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Added DiffLines:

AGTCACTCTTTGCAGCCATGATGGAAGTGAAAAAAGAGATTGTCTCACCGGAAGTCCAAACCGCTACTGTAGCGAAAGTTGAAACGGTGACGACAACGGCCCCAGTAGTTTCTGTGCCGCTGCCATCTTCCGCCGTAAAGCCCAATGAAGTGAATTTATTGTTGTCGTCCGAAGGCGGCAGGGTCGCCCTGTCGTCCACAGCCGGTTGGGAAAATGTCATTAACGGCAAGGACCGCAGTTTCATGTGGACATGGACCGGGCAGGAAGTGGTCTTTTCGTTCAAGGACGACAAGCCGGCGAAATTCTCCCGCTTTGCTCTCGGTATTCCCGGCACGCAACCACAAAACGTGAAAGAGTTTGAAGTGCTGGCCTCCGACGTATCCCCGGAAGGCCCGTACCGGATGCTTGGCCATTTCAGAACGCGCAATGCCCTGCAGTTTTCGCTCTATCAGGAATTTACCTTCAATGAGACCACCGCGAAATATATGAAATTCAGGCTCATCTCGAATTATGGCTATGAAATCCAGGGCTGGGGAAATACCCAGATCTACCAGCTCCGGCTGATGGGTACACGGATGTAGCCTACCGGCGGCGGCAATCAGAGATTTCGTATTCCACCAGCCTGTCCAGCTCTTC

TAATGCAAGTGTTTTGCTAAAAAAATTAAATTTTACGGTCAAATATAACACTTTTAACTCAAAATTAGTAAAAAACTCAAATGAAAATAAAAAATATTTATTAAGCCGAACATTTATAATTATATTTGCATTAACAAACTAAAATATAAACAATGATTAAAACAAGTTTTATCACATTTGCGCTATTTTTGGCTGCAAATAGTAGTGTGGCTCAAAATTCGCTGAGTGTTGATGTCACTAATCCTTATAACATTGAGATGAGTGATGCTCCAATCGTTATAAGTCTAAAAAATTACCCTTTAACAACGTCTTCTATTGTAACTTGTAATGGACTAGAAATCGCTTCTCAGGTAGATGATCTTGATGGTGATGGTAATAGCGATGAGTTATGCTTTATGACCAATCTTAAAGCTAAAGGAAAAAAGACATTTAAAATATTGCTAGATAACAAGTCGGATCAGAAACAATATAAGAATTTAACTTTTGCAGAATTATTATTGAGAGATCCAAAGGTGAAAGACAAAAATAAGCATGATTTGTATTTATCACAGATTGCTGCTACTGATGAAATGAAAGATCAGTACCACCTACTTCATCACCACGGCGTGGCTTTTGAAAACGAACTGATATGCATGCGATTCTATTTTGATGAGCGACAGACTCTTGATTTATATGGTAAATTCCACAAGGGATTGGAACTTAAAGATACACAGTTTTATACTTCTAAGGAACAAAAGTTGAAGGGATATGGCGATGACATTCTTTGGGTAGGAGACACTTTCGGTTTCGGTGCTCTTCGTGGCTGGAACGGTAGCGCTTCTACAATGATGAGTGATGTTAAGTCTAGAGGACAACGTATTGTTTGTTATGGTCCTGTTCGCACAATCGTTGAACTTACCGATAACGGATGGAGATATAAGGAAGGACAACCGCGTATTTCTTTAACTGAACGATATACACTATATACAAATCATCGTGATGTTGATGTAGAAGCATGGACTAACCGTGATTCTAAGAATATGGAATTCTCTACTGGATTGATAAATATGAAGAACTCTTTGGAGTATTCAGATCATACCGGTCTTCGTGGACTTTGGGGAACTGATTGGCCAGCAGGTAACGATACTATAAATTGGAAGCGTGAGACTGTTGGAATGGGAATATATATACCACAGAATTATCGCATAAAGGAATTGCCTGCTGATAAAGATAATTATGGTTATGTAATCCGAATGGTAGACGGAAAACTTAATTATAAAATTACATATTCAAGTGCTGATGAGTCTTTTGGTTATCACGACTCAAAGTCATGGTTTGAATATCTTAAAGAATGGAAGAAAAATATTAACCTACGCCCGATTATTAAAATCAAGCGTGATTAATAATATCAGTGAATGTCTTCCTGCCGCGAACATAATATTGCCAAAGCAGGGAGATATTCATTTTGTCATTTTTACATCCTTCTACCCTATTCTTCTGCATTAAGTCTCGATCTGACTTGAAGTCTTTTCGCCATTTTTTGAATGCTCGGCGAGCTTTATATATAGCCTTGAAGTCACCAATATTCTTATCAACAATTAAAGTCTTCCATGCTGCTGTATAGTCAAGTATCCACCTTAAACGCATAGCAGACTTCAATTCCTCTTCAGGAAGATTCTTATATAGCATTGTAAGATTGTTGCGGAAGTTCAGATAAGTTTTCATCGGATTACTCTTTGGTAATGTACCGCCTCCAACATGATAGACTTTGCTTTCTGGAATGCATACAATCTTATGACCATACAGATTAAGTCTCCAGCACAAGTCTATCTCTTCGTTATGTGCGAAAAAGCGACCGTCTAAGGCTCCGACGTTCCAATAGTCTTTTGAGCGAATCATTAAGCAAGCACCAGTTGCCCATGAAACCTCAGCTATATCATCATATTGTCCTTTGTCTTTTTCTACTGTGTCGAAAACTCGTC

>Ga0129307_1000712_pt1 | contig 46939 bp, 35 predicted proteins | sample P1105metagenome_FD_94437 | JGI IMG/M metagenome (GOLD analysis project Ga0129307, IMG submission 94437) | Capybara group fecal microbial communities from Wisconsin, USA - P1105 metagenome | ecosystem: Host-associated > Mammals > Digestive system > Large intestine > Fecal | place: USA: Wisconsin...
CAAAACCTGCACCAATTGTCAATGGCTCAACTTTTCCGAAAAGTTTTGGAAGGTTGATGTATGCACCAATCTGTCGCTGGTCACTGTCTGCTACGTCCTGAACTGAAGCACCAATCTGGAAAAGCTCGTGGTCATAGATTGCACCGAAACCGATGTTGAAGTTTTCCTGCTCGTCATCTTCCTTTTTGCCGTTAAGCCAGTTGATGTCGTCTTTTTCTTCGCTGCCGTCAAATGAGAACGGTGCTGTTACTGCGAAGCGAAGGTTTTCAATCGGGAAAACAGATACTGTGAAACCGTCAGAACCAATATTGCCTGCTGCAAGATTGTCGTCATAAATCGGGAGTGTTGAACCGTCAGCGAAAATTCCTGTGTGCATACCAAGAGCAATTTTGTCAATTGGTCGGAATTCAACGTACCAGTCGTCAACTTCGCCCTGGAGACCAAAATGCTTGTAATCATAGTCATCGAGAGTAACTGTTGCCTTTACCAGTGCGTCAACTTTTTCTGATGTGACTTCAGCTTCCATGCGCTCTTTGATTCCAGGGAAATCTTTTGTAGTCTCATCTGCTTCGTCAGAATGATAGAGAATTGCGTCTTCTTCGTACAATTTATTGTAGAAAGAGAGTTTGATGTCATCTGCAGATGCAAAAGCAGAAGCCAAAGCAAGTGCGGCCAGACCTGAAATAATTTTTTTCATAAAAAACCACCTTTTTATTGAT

** While the Prescott iteration of the design had some very special problems of its own, the Pentium 4 architecture in general had a rather unenviable reputation for underperforming. The design was heavily optimised in favour of being able to clock to high seeds in an attempt to win the "megahertz war" on the grounds that consumers at the time believed that higher clock speed = higher performance. The sacrifices made in the P4 architecture in order to achieve those high clock speeds, however, resulted in very poor performance per tick of the processor clock. For example the processor had a very long instruction decode pipeline [[note]]a pipeline is a device that breaks the fetch/decode/execute cycle into subtasks that can be executed in an assembly line style so that while one instruction is being sent to the ALU for execution, the next in the sequence is being decoded and the one after that is being fetched, allowing 1 instruction per clock cycle instead of 1 instruction taking several cycles[[/node]], which was fine if the program being executed didn't do anything unexpected like jump to a new instruction, but if it did it would cause all instructions in the pipeline to be discarded, stalling the processor until the new program execution flow was loaded into the pipeline, and because the pipeline was a lot deeper than the previous Pentium III, the processor would stall for several clock cycles while the pipeline was purged and refreshed. The science of branch prediction was in its infancy at that point, so pipeline stalls were a common occurrence on Pentium 4 processors. This combined with other bone-headed design decisions like the omission of a barrel shifter[[note]]a device that can do shift operations to an arbitrary number of places in a single clock cycle, as opposed to shifting a single step per clock cycle until the desired result is achieved[[/note]] and providing multiple execution units but only having one be able to execute per clock cycle under most circumstances meant that the contemporary Athlon processor from AMD could eat the P4 alive at the same clock speed due to a far more efficient design (The last problem was partially solved with the concept of "hyperthreading", presenting a single core processor to the OS as a 2 core processor, and using some clever trickery in the chip itself to allow the execution units that would otherwise sit idle to execute a second instruction in parallele provided it meets certain criteria).